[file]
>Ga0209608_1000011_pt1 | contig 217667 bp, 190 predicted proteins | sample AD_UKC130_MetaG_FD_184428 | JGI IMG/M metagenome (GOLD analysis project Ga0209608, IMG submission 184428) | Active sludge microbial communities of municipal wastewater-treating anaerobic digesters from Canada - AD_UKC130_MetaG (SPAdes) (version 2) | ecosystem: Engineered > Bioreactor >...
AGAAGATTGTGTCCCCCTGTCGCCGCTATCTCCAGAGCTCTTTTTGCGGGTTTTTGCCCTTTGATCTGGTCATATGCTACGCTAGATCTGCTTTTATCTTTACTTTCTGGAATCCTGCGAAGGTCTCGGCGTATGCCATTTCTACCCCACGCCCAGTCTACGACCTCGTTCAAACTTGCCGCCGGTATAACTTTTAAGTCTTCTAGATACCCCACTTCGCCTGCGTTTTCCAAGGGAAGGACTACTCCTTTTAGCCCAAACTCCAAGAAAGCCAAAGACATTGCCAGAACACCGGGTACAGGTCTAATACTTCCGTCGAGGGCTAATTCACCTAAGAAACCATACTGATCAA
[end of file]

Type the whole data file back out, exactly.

>Ga0209608_1000011_pt1 | contig 217667 bp, 190 predicted proteins | sample AD_UKC130_MetaG_FD_184428 | JGI IMG/M metagenome (GOLD analysis project Ga0209608, IMG submission 184428) | Active sludge microbial communities of municipal wastewater-treating anaerobic digesters from Canada - AD_UKC130_MetaG (SPAdes) (version 2) | ecosystem: Engineered > Bioreactor >...
AGAAGATTGTGTCCCCCTGTCGCCGCTATCTCCAGAGCTCTTTTTGCGGGTTTTTGCCCTTTGATCTGGTCATATGCTACGCTAGATCTGCTTTTATCTTTACTTTCTGGAATCCTGCGAAGGTCTCGGCGTATGCCATTTCTACCCCACGCCCAGTCTACGACCTCGTTCAAACTTGCCGCCGGTATAACTTTTAAGTCTTCTAGATACCCCACTTCGCCTGCGTTTTCCAAGGGAAGGACTACTCCTTTTAGCCCAAACTCCAAGAAAGCCAAAGACATTGCCAGAACACCGGGTACAGGTCTAATACTTCCGTCGAGGGCTAATTCACCTAAGAAACCATACTGATCAA